The vitamin B complex has more than a dozen different components. B1 or thiamine is important and is concerned with nerves and muscles. It is thought that a lack of thiamine causes alcoholics to suffer from nervous system and liver degeneration. Without thiamine the body would be in a constant state of aches and pains swelling, and heart and liver failure. It is most prevalent in liver brewers yeast, peanuts, whole grains, meat, and eggs.
Riboflavin another important member, is necessary for skin, eyes and digestion. Niacin is also important for digestion. All the elements necessary for this essential component are found in whole grains, milk, cheese, eggs and liver.
Vitamin C is the great healing vitamin, essential for the building of connective tissues, bones, small blood vessels, teeth and gums. A lack of this vitamin causes scurvy. It is found in fresh fruits (especially citrus), green leafy vegetables, potatoes and tomatoes. Vitamin C is destroyed by cooking so we must assume that any cooked food does not contain it.
Vitamin D is necessary for the development of strong healthy bones. A deficiency causes rickets (softening of the bones) but this is rare as the body can manufacture its own supply from sunshine and fresh air interacting with oils in the skin. It can also be found in milk, eggs and vegetable oils.
Vitamin E helps the nucleus of the cells and the reproductive functions. It is extremely valuable in all heart and artery diseases as it reduces the need of the tissue cells for oxygen, prevents clotting (thrombosis) and dilates the smallest blood vessels. It aids the healing of burns and ulcers, prevents formation of hard scar tissue and softens old scars. Muscles, including those of the heart are strengthened by vitamin E, blood circulation is improved and production of the sexual hormones is regulated. It is found in whole grains, green leafy vegetables, soya beans, tomatoes and eggs.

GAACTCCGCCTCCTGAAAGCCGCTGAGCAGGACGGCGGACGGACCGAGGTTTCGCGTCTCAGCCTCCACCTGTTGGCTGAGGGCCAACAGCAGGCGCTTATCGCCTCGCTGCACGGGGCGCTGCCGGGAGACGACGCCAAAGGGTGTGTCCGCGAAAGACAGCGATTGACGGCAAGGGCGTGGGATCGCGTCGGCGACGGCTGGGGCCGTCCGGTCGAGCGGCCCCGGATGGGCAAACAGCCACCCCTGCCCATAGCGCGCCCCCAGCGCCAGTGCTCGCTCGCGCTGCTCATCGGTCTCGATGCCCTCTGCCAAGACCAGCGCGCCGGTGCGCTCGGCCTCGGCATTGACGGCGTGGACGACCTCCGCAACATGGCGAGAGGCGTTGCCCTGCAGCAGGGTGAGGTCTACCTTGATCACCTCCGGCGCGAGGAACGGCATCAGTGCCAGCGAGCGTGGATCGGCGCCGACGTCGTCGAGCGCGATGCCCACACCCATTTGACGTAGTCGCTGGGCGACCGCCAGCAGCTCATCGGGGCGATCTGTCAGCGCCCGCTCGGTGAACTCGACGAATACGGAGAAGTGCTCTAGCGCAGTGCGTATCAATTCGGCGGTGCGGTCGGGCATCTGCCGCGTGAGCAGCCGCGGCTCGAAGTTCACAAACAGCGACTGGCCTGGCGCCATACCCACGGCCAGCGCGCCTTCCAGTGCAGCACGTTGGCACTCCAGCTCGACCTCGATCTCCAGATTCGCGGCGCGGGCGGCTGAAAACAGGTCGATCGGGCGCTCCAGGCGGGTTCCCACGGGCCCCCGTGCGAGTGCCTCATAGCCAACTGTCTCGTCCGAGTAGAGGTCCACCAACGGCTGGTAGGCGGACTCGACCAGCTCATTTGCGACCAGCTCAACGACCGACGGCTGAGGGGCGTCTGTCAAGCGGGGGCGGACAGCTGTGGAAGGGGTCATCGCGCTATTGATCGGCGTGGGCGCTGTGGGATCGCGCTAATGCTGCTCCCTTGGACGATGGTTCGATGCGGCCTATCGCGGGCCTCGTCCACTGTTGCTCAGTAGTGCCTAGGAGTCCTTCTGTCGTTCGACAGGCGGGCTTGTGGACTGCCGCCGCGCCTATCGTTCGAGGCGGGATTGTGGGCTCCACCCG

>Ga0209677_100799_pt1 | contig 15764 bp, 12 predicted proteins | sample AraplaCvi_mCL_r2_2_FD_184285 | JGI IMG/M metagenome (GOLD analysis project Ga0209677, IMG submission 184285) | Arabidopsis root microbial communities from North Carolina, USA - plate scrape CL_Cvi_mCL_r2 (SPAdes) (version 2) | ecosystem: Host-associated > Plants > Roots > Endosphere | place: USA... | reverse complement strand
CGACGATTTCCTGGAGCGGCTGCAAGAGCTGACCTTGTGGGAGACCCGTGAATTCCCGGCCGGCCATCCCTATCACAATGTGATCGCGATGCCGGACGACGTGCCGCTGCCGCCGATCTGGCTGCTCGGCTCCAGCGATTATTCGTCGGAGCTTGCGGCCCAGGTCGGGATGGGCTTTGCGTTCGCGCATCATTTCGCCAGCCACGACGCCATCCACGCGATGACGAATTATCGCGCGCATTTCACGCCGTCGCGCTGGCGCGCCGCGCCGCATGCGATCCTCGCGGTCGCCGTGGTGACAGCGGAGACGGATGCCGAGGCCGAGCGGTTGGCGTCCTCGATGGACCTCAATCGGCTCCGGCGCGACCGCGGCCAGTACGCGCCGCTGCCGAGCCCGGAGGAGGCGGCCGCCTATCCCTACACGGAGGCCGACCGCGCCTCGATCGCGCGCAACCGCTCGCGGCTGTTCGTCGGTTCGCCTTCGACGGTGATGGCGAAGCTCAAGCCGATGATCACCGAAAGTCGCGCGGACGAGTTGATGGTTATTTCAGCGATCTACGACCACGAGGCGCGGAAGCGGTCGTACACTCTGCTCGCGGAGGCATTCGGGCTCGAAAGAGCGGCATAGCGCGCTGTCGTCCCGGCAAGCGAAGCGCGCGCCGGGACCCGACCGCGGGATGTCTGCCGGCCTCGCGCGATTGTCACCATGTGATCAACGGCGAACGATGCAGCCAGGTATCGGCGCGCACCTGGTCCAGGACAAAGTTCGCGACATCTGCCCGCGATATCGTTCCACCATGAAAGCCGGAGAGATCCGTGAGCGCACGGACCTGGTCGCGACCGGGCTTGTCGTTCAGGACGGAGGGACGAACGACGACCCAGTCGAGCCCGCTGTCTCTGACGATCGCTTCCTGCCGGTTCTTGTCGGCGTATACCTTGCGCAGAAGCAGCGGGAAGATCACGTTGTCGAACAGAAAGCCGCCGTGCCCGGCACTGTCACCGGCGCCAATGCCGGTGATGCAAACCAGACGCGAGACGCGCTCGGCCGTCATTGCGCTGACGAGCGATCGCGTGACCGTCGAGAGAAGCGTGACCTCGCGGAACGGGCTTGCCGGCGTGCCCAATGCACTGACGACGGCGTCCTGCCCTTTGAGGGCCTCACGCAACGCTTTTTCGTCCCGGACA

Vitamins are found in a great variety of foods, so there is really no need to take extra vitamin supplements if you are eating well. At times of stress, more vitamin B and C may be required and a supplement may be useful.
Most people who have any degree of sensitivity will know what diet is best for them. The body tells us in so many different ways. For example, if the breath smells bad then the food is not digesting properly and is acting like a poison. Our appetite also tells us what we need to eat and when we start eating, the taste buds of the tongue tell us whether the food is good for us or not. The trouble is that too often we just don't listen!
The following chart will enable you to avoid foods that are either detrimental to digestion or are processed in such a way to lose their prana and nutritional value.
|Foods to avoid||Foods to use|
|Denatured foods: white flour, white bread, cakes and buns; polished white rice||Whole wheat, barley, rye or corn flour bread; whole or partially polished rice|
|White sugar, sweets, jam, sweet syrups, fruit in syrups, light treacle, heavily sugared drinks and glucose drinks||Honey, brown sugar, molasses, black treacle; fresh fruit|
|Fats and oils of animal origin; saturated acid fats||Vegetable oils and clarified butter|
|Heat treated, canned foods; processed foods in which artificial sweeteners, flavourings and chemical preservatives are used (always read the small type on labels before purchasing)||Fresh foods, naturally processed foods like dried fruit or lentils; organically grown products|
Here are a few basic suggestions which can help you and your family on to the road of good health: